This discomfort reminds me of my memory in 2008. I was selected as the Canadian participant in the Steward’s programme at the World Council of Churches in Geneva that year. It was a great honour. In this programme, 20 young students from all over the world were supposed to learn about global Christianity by serving the hundreds of representatives of denominations and churches from all corners of the world. The conference was in the early spring; I enjoyed the crisp and still-chilly air of that very expensive city. Two weeks of life with the steward students was not very easy. The other stewards were only a few years younger than I was, but they had different lifestyles, different ways of interacting with each other. I was married, I had a child – I was there to work hard and to learn deeply, and sometimes I felt like a vineyard worker who had already worked a long day, watching others who were still picking up their tools. It was not easy, but I put aside my issues, and learned to mingle with the others. One afternoon, we were expecting a couple of leaders to arrive who had been recent participants in the Steward’s programme. I had an urgent issue to deal with, so I wanted to meet them soon. While I was in the lounge, two young people came in, and I assumed they might be them, noticing their official name tags. They were passing by me and I needed to stop them. So I ran after them, then wondered for a second whose back I would tap in order to get their attention. The two were talking to each other. One was a black person, and the other was a white person. 2008 was just one year after I left Korea for Canada – it was such a short time span to learn about my own racism hidden deeply but active in my brain. I had just a second, but it was long enough to decide whose back I would tap to get the information I needed fast and efficiently. Who would have more of the authority that I needed to access right away? I chose – I tapped on the white person’s back. Both turned around. It turned out later that the one who was more resourceful and had the authority that I needed was the black person. Later we went out for a picnic with other friends and had a really good talk.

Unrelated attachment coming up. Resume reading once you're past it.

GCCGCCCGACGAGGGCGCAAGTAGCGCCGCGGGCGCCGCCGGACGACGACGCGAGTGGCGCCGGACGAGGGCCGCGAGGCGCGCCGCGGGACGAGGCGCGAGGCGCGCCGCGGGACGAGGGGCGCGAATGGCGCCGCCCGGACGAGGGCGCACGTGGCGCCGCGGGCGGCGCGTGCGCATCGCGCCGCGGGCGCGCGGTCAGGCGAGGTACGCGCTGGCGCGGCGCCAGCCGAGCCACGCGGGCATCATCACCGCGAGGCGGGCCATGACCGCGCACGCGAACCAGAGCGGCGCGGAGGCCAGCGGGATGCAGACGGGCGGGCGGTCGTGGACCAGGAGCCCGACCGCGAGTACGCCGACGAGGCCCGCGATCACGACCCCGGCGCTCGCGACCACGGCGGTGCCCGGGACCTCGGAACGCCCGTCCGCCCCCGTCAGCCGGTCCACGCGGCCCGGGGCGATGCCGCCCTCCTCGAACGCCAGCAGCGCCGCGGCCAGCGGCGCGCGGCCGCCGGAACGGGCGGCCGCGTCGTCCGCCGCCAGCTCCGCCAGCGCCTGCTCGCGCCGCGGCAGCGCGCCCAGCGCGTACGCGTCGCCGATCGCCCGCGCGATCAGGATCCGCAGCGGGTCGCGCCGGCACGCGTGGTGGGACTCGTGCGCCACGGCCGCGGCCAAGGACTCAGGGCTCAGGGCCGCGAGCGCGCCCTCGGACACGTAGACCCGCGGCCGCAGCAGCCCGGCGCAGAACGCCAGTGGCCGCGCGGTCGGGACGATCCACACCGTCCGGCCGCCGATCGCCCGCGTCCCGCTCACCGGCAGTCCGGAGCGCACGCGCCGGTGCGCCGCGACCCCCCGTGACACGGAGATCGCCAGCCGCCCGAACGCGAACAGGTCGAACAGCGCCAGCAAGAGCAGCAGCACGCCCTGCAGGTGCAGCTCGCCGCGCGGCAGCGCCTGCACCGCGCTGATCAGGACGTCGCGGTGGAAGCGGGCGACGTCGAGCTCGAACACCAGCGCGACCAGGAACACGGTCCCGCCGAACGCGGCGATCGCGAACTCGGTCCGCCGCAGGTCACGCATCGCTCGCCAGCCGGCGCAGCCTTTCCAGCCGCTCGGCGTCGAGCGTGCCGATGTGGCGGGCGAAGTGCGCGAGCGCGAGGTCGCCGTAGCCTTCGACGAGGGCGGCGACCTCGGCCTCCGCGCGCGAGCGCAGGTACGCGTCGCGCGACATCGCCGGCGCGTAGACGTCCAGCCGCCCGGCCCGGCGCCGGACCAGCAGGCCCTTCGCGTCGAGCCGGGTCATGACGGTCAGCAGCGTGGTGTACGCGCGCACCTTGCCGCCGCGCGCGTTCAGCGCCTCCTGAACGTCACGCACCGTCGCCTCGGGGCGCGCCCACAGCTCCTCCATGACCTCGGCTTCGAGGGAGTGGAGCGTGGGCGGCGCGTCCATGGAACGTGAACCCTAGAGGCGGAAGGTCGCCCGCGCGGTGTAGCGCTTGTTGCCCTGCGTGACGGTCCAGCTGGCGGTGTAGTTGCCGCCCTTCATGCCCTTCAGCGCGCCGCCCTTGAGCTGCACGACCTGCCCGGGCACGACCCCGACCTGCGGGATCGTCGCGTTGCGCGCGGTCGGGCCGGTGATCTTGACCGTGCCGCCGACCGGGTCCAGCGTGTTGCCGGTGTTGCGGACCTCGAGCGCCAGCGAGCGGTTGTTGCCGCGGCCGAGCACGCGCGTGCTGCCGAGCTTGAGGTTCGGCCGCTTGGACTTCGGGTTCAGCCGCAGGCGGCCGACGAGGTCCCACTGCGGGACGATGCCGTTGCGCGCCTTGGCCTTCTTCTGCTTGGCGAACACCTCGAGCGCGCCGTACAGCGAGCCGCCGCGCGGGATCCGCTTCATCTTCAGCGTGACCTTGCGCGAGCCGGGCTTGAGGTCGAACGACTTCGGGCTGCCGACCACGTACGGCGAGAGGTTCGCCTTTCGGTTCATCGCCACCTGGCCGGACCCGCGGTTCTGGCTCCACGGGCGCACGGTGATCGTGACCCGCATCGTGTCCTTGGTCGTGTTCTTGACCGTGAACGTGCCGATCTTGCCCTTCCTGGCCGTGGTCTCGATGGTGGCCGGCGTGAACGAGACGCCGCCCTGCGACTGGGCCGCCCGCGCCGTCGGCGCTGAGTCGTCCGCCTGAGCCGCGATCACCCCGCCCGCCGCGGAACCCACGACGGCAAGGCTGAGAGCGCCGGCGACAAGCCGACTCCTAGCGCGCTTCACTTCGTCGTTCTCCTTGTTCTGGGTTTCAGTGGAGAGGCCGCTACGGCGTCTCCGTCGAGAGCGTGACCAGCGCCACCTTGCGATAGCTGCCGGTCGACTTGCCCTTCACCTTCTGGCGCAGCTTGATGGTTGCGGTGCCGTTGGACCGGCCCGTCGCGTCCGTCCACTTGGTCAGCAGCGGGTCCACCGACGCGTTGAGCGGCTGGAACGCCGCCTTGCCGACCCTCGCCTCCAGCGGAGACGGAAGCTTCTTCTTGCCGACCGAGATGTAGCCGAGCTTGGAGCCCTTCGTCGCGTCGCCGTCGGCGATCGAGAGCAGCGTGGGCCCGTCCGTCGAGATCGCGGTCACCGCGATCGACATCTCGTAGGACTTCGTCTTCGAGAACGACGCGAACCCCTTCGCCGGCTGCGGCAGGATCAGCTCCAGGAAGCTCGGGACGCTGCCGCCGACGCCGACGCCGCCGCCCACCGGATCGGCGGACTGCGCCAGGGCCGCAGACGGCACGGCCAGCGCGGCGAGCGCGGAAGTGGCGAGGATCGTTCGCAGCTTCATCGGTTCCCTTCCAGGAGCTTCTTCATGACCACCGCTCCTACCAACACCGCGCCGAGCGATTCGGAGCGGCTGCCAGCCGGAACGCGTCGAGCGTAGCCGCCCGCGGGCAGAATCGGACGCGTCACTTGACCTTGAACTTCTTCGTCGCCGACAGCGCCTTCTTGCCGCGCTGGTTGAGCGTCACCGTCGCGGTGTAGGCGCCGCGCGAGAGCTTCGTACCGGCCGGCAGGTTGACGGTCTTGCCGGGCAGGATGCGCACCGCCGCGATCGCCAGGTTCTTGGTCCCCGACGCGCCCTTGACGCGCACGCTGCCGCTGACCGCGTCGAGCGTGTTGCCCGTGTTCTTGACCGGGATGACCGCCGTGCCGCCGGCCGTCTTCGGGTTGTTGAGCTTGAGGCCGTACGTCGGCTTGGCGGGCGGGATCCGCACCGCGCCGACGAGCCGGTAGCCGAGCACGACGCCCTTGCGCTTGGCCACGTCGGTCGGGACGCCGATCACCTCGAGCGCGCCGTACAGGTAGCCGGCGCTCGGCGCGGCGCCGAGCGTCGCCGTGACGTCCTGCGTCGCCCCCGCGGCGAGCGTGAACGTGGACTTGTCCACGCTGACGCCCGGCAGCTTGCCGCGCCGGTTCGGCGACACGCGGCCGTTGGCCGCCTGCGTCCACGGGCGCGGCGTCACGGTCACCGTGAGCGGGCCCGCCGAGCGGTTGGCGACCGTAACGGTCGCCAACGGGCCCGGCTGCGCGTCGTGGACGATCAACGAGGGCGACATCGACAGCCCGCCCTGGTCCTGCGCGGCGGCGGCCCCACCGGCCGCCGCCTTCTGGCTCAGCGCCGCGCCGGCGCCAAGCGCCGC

Why does today’s parable reminds me of my personal story? Because at that time NAME and I both were in a situation where we needed to be paid attention. We needed each other’s attention. Being paid attention was our rare resource, our denarius. However, my own racism that was unnoticed until then undermined his deep desire to be fully given authority. Name was among the oppressed and the broken, in terms of racism which is currently losing its grip and power in our world but still shapes too much of our thinking. I was also among the oppressed and the broken in terms of gender and racism. However, I was the oppressor at the time, when I made my choice to appeal to power and knowledge – and chose the white person. Later when we went on the picnic, on the bus back home, Name asked me and the others, “What image comes to your mind when you think of Africa?” I answered, “Desert.”, because I always dreamed of visiting the Sahara Desert.

He said, “I have always wondered why people often relate Africa with animals, They tell their children stories of animals in Africa, while Africa is crowded with people and their life stories.”

I reflect on our parable, today, from the perspective of the broken and the rare resource they are in need of. Sometimes this rarity causes conflicts and competition among the broken, among the dispossessed. However, when you are in desperate need of that rare resource, a denarius is acceptable. It is good, for now. It is a gift. It is your daily bread. Manna.

From the perspective of the comfortable, being paid a denarius is Trouble – a threat of true discomfort.

From the perspective of the dispossessed, a denarius is a surprise. A gift.

In the story, the owner asked when he went out to the marketplace to find his prospective workers, at 5 pm, at the “eleventh hour”, just one hour before the sunset, “Why are you standing here idle all day?” They said, “Because no one has hired us.”

They must have felt so unlucky – they must have been so worried, so convinced of their own shortcomings – and then that one sweet hour of work, that life-sustaining coin at the end of the day – a token of their own value.

One more perspective to add: Encountering Jesus is more like hearing a whisper than meeting with thunder – the big thunder of Manitoba. You need to pay very keen attention to Jesus’ voice if you intend to hear his message. He’s telling us the truth, a small ‘t’ truth. You may say, a denarius whisper. Hard won, rare. A minimum which can sustain our lives day by day, but not so much we can bank it and relax. For the brokenhearted, the one denarius whisper that satisfies and comforts our need at the level of minimal survival spiritually, emotionally, physically, is a gift. Not a curse, not a reminder of how little we can be reduced to from the prosperity we now know. It is daily bread. It is manna.

From the perspective of the dispossessed, the brokenhearted, a denarius can be immense – a true, sustainable blessing.

And the People Said

I always feel that my church is my second home and that the Church Family is also my extended family.

Lola ~ attending since 1980